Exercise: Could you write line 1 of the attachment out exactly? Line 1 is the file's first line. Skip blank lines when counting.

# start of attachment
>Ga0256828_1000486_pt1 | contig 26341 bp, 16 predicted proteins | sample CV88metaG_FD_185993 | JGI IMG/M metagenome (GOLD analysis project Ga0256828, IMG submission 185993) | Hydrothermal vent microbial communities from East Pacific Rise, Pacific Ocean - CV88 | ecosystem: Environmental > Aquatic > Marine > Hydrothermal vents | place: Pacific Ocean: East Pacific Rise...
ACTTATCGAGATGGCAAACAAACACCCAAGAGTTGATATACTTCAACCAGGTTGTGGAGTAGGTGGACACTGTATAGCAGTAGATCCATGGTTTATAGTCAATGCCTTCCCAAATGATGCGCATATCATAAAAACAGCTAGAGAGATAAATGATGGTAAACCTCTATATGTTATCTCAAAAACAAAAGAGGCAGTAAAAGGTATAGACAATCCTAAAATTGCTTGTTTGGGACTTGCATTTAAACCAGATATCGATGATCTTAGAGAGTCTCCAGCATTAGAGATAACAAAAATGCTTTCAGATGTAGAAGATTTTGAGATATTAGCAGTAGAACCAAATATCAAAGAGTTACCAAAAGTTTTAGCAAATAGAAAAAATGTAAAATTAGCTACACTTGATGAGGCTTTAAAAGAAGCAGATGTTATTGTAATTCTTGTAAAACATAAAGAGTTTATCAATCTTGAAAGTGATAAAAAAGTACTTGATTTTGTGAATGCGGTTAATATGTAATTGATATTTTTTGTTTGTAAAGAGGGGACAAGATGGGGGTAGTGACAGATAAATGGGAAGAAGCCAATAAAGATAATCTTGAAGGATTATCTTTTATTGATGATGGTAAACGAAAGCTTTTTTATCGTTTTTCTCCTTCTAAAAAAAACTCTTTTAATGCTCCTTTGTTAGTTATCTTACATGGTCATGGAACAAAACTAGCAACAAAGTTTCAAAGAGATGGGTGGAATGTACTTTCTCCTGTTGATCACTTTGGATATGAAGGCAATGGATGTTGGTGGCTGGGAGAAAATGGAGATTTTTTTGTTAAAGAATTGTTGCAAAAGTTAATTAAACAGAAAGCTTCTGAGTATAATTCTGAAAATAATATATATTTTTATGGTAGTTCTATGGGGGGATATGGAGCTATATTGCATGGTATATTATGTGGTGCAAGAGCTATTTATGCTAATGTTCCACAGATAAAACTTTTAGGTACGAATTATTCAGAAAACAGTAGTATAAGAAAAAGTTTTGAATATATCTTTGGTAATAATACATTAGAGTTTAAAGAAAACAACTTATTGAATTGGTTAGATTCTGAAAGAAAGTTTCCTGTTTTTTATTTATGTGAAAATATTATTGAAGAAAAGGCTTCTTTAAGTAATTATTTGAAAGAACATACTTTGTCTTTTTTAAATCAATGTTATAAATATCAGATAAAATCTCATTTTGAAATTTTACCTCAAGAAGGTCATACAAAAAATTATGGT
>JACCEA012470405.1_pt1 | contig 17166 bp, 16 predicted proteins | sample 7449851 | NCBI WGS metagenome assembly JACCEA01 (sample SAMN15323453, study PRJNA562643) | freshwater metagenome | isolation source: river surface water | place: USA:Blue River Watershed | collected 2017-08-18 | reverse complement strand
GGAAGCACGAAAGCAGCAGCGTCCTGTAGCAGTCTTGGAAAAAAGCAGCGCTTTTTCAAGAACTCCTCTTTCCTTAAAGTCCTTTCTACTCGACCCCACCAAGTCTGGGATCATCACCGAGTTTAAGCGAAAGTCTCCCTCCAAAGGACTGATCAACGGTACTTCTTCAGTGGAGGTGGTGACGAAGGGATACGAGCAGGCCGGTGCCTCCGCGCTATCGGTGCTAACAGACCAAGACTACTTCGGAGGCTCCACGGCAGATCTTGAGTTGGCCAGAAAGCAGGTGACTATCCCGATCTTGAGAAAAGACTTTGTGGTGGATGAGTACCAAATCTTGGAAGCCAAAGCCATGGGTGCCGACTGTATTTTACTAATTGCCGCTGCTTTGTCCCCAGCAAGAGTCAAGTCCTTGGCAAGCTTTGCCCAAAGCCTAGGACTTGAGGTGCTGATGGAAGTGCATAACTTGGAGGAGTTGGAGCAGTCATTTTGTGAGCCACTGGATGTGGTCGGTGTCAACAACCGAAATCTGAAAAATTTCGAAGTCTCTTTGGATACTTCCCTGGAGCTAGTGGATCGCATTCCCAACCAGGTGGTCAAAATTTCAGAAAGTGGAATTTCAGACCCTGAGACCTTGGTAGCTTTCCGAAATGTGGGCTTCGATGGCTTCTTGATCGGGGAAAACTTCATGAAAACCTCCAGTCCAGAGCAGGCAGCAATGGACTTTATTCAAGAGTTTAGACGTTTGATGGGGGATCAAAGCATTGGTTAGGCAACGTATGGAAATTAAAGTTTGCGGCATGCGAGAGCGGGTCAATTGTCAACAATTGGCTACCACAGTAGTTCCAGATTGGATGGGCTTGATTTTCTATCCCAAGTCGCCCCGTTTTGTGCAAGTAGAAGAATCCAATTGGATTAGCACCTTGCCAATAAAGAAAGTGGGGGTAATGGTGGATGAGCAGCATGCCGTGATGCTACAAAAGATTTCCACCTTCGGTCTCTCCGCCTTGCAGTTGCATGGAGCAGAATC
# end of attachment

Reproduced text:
>Ga0256828_1000486_pt1 | contig 26341 bp, 16 predicted proteins | sample CV88metaG_FD_185993 | JGI IMG/M metagenome (GOLD analysis project Ga0256828, IMG submission 185993) | Hydrothermal vent microbial communities from East Pacific Rise, Pacific Ocean - CV88 | ecosystem: Environmental > Aquatic > Marine > Hydrothermal vents | place: Pacific Ocean: East Pacific Rise...